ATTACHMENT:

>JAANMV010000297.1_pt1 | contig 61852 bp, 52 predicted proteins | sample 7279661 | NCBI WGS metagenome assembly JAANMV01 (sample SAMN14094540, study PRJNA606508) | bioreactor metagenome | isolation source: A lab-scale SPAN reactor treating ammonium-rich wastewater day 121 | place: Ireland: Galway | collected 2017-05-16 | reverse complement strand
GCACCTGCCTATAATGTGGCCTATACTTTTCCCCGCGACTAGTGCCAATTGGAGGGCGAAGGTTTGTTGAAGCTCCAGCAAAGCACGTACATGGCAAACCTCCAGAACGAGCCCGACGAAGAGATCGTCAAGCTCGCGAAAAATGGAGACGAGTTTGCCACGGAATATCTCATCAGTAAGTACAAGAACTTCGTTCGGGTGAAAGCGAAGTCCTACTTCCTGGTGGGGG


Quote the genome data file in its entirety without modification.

>JAANMV010000297.1_pt1 | contig 61852 bp, 52 predicted proteins | sample 7279661 | NCBI WGS metagenome assembly JAANMV01 (sample SAMN14094540, study PRJNA606508) | bioreactor metagenome | isolation source: A lab-scale SPAN reactor treating ammonium-rich wastewater day 121 | place: Ireland: Galway | collected 2017-05-16 | reverse complement strand
GCACCTGCCTATAATGTGGCCTATACTTTTCCCCGCGACTAGTGCCAATTGGAGGGCGAAGGTTTGTTGAAGCTCCAGCAAAGCACGTACATGGCAAACCTCCAGAACGAGCCCGACGAAGAGATCGTCAAGCTCGCGAAAAATGGAGACGAGTTTGCCACGGAATATCTCATCAGTAAGTACAAGAACTTCGTTCGGGTGAAAGCGAAGTCCTACTTCCTGGTGGGGG